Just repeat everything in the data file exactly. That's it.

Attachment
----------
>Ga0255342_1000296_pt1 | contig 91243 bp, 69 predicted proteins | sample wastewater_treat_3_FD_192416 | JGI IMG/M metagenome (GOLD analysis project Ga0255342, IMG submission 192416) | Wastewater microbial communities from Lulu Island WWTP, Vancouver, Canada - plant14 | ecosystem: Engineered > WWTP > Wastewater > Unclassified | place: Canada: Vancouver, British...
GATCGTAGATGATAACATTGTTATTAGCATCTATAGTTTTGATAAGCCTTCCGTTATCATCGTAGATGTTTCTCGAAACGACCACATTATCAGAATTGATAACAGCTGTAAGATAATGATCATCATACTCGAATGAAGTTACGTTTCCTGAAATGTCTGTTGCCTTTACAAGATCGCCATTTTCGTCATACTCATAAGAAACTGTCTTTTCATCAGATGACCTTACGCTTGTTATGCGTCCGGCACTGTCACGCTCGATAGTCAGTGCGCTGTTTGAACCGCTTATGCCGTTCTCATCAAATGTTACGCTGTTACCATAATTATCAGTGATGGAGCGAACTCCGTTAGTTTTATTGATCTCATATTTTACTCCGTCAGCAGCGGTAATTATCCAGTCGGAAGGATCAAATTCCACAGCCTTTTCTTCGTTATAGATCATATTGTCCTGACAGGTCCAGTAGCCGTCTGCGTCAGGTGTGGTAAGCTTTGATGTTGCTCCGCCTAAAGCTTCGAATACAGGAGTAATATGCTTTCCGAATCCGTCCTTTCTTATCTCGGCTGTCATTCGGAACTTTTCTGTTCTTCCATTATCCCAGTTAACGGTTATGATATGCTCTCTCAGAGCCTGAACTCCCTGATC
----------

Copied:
>Ga0255342_1000296_pt1 | contig 91243 bp, 69 predicted proteins | sample wastewater_treat_3_FD_192416 | JGI IMG/M metagenome (GOLD analysis project Ga0255342, IMG submission 192416) | Wastewater microbial communities from Lulu Island WWTP, Vancouver, Canada - plant14 | ecosystem: Engineered > WWTP > Wastewater > Unclassified | place: Canada: Vancouver, British...
GATCGTAGATGATAACATTGTTATTAGCATCTATAGTTTTGATAAGCCTTCCGTTATCATCGTAGATGTTTCTCGAAACGACCACATTATCAGAATTGATAACAGCTGTAAGATAATGATCATCATACTCGAATGAAGTTACGTTTCCTGAAATGTCTGTTGCCTTTACAAGATCGCCATTTTCGTCATACTCATAAGAAACTGTCTTTTCATCAGATGACCTTACGCTTGTTATGCGTCCGGCACTGTCACGCTCGATAGTCAGTGCGCTGTTTGAACCGCTTATGCCGTTCTCATCAAATGTTACGCTGTTACCATAATTATCAGTGATGGAGCGAACTCCGTTAGTTTTATTGATCTCATATTTTACTCCGTCAGCAGCGGTAATTATCCAGTCGGAAGGATCAAATTCCACAGCCTTTTCTTCGTTATAGATCATATTGTCCTGACAGGTCCAGTAGCCGTCTGCGTCAGGTGTGGTAAGCTTTGATGTTGCTCCGCCTAAAGCTTCGAATACAGGAGTAATATGCTTTCCGAATCCGTCCTTTCTTATCTCGGCTGTCATTCGGAACTTTTCTGTTCTTCCATTATCCCAGTTAACGGTTATGATATGCTCTCTCAGAGCCTGAACTCCCTGATC